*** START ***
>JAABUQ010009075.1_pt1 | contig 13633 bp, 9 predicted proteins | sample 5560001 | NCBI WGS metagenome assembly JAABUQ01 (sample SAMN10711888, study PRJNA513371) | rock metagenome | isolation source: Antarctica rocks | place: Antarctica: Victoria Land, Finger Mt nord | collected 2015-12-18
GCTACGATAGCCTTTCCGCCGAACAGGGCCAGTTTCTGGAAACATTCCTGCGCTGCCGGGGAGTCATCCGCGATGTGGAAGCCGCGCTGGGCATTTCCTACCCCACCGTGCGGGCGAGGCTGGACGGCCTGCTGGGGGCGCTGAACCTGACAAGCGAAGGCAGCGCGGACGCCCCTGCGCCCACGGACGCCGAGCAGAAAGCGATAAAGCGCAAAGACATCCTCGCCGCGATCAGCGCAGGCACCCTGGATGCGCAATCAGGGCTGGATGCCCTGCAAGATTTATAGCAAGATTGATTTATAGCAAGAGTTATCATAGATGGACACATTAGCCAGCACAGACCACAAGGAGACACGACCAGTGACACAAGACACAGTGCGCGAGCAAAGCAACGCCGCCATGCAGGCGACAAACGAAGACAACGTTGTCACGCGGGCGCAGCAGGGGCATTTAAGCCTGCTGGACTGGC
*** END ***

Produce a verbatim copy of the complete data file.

>JAABUQ010009075.1_pt1 | contig 13633 bp, 9 predicted proteins | sample 5560001 | NCBI WGS metagenome assembly JAABUQ01 (sample SAMN10711888, study PRJNA513371) | rock metagenome | isolation source: Antarctica rocks | place: Antarctica: Victoria Land, Finger Mt nord | collected 2015-12-18
GCTACGATAGCCTTTCCGCCGAACAGGGCCAGTTTCTGGAAACATTCCTGCGCTGCCGGGGAGTCATCCGCGATGTGGAAGCCGCGCTGGGCATTTCCTACCCCACCGTGCGGGCGAGGCTGGACGGCCTGCTGGGGGCGCTGAACCTGACAAGCGAAGGCAGCGCGGACGCCCCTGCGCCCACGGACGCCGAGCAGAAAGCGATAAAGCGCAAAGACATCCTCGCCGCGATCAGCGCAGGCACCCTGGATGCGCAATCAGGGCTGGATGCCCTGCAAGATTTATAGCAAGATTGATTTATAGCAAGAGTTATCATAGATGGACACATTAGCCAGCACAGACCACAAGGAGACACGACCAGTGACACAAGACACAGTGCGCGAGCAAAGCAACGCCGCCATGCAGGCGACAAACGAAGACAACGTTGTCACGCGGGCGCAGCAGGGGCATTTAAGCCTGCTGGACTGGC